Virgin Galactic has revealed the spacesuits for its private astronaut flights, and you should put bulky moon-suits out of your mind and think more along the lines of athleisure wear. That’s no surprise, mind, given Virgin Galactic partnered with Under Armour – its “Technical Spacewear Partner” – to develop the special spacesuit and matching footwear its pilots will be issued.
There are eight people currently in the Virgin Galactic Pilot Corps, though it’ll be Chief Pilot, Dave Mackay and Pilot, CJ Sturckow, who are at the controls for the company’s first human spaceflight. That’s due to blast off from New Mexico later this month, with the first flight window opening on December 11.
Since the pilots won’t be leaving the spacecraft, the suits are non-pressurized and not designed to hold up to the loss of cabin pressure. More like sturdy work overalls at first glance, they do however take into account some of the more unusual elements of spaceflight. For a start, given weight is a key element of making Virgin Galactic’s flights economically-viable, they’re designed to be particularly light.
Each spacesuit weighs just over 1kg (2.2 pounds) as a result. They’re made from flight-grade fabrics, and designed to remain comfortable even under the various extreme forces involved. That includes back comfort, for when the pilots are pushed into their seats during boost, as well as extra shoulder cushioning to prevent discomfort from the straps holding them in place during the periods of zero gravity that are one of the big appeals of private spaceflight.
Under Armour’s selection of fabrics, meanwhile, have been designed to better regulate body temperature, too. The front gets an embroidered name and a spot for the commercial astronaut wings, along with the Virgin Galactic pilot wings emblem.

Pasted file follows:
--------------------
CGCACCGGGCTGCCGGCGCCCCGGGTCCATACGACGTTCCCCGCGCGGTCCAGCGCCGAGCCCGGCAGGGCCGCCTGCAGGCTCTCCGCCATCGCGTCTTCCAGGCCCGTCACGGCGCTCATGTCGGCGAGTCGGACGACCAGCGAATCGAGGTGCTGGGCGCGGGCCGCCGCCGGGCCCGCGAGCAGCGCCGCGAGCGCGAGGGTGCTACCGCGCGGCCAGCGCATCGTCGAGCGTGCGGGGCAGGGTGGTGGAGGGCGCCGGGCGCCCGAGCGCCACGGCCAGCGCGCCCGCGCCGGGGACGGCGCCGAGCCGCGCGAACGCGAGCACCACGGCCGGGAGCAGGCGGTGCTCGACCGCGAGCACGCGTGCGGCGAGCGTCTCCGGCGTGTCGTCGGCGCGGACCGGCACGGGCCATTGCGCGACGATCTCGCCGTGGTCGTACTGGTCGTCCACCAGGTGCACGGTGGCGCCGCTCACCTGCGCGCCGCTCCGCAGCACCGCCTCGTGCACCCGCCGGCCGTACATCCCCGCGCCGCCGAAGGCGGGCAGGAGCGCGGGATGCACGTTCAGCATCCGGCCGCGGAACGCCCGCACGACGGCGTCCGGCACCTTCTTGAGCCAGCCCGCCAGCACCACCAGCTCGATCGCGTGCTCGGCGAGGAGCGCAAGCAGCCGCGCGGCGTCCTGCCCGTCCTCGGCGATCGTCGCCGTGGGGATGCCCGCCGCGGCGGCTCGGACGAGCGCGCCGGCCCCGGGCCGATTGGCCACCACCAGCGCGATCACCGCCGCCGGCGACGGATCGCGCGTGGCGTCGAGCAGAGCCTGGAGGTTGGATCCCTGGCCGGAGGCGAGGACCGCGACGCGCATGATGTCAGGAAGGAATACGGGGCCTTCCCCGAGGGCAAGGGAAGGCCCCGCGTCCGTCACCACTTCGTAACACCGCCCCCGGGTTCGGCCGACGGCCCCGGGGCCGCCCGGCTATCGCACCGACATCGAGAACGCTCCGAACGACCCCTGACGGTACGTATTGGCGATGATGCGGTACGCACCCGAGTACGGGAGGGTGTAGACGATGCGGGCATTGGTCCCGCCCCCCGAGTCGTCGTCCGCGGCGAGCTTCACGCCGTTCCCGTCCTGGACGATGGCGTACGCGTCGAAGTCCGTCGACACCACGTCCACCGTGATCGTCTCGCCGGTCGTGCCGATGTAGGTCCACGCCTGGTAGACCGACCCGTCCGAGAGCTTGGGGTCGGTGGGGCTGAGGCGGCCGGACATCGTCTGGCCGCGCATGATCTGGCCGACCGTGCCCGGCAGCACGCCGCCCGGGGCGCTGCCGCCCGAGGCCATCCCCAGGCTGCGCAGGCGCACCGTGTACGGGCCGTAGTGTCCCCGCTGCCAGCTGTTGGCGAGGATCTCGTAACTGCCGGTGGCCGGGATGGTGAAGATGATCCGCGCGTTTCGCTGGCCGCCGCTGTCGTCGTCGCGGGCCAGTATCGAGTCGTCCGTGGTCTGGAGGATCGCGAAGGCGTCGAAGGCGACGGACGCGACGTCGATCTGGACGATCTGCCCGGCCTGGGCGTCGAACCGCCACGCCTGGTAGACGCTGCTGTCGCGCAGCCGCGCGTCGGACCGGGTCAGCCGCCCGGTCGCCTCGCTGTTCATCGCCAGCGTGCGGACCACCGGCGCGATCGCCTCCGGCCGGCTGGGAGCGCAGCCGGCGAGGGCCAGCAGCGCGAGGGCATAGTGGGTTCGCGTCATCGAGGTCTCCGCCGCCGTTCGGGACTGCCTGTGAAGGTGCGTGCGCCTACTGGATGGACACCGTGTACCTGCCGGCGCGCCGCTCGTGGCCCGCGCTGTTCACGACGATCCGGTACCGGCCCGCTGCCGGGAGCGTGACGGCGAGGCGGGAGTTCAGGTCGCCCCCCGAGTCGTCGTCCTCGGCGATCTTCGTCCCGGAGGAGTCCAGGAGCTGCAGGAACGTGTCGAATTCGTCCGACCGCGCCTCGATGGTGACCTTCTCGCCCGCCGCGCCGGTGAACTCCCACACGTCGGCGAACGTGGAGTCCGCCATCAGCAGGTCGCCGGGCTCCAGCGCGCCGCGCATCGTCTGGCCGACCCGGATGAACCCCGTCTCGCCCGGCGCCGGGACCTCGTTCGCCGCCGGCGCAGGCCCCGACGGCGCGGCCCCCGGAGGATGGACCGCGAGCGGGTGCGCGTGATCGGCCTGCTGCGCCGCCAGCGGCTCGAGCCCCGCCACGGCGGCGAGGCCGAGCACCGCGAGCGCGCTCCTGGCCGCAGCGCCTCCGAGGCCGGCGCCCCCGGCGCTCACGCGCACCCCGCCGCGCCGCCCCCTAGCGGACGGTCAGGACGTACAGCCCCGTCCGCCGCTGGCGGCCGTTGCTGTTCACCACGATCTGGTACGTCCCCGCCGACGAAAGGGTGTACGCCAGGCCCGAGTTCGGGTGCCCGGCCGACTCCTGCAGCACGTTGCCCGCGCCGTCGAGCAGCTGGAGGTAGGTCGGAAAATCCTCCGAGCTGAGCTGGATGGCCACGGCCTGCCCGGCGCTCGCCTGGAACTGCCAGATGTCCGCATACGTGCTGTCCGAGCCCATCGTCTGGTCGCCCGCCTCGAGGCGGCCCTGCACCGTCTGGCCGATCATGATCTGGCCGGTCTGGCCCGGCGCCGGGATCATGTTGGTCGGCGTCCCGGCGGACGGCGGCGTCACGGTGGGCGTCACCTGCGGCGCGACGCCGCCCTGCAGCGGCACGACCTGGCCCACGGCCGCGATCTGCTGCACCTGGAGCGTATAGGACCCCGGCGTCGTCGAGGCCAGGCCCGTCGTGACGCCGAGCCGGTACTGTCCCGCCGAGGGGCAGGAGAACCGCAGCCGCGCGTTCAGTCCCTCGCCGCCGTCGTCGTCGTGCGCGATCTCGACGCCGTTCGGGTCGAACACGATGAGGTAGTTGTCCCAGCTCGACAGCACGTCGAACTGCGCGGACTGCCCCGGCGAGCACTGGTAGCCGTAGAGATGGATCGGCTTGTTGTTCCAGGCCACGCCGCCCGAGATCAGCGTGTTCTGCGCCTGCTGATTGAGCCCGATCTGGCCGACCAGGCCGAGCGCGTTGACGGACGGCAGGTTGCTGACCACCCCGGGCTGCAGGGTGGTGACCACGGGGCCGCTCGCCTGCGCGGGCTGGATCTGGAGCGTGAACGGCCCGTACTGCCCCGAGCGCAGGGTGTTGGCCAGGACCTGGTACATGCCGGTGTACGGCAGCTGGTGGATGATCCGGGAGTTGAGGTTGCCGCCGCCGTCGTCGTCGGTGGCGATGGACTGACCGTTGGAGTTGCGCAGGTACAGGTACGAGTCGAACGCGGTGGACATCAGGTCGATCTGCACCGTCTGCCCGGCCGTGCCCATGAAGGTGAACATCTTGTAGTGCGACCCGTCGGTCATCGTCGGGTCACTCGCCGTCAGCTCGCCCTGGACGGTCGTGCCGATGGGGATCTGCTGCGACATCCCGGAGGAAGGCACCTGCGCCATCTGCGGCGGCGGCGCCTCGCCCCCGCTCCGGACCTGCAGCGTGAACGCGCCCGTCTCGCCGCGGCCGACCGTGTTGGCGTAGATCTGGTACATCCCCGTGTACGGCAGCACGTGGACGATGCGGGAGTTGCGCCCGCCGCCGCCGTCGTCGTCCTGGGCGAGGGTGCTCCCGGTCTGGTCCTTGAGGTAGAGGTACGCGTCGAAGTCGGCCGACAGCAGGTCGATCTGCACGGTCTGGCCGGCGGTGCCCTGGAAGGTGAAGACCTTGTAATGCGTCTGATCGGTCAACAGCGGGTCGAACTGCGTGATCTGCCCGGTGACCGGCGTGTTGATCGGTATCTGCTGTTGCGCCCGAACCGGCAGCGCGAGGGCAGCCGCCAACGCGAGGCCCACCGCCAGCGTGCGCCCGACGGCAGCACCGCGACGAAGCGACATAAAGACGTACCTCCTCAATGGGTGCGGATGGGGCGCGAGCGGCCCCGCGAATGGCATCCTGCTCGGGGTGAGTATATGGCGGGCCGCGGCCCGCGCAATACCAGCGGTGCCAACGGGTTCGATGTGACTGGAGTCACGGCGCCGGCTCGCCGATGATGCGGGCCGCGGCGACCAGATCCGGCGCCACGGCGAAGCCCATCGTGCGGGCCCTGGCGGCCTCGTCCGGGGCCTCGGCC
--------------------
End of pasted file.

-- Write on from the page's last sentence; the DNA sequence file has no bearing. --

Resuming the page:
As for those who have paid handsomely for a seat on the spacecraft, they’ll also get some specially-designed clothing. Under Armour has helped develop a Spacewear System for the Virgin Galactic Future Astronaut program, similar in design to the pilots’ suits but with sufficient differences to highlight the variation in roles.
The dark blue color palette, for example, will be carried across both suits, but only the pilot spacesuits will have the black trim.
It’s been a long journey from Virgin Galactic first announcing it wanted to commercialize space tourism, to the flight window opening in just a few days time. Spaceport America, the company’s launch base in New Mexico, will be running on a lower staff complement than originally expected, as the company deals with COVID-19 restrictions. There won’t be paying passengers onboard either, at least not of the human kind, with the upcoming flight intended to show how well the spacecraft handles various test objectives.
That’ll include testing the recline feature on the specially-designed passenger seats. They’ll be occupied by test dummies this time, but eventually the design is meant to allow for more space to experience zero gravity. NASA will have three payloads onboard too, as part of its Flight Opportunities Program. Virgin Galactic is hoping that will also help demonstrate the potential for its flights to generate revenue beyond would-be space-goers who can afford a ticket.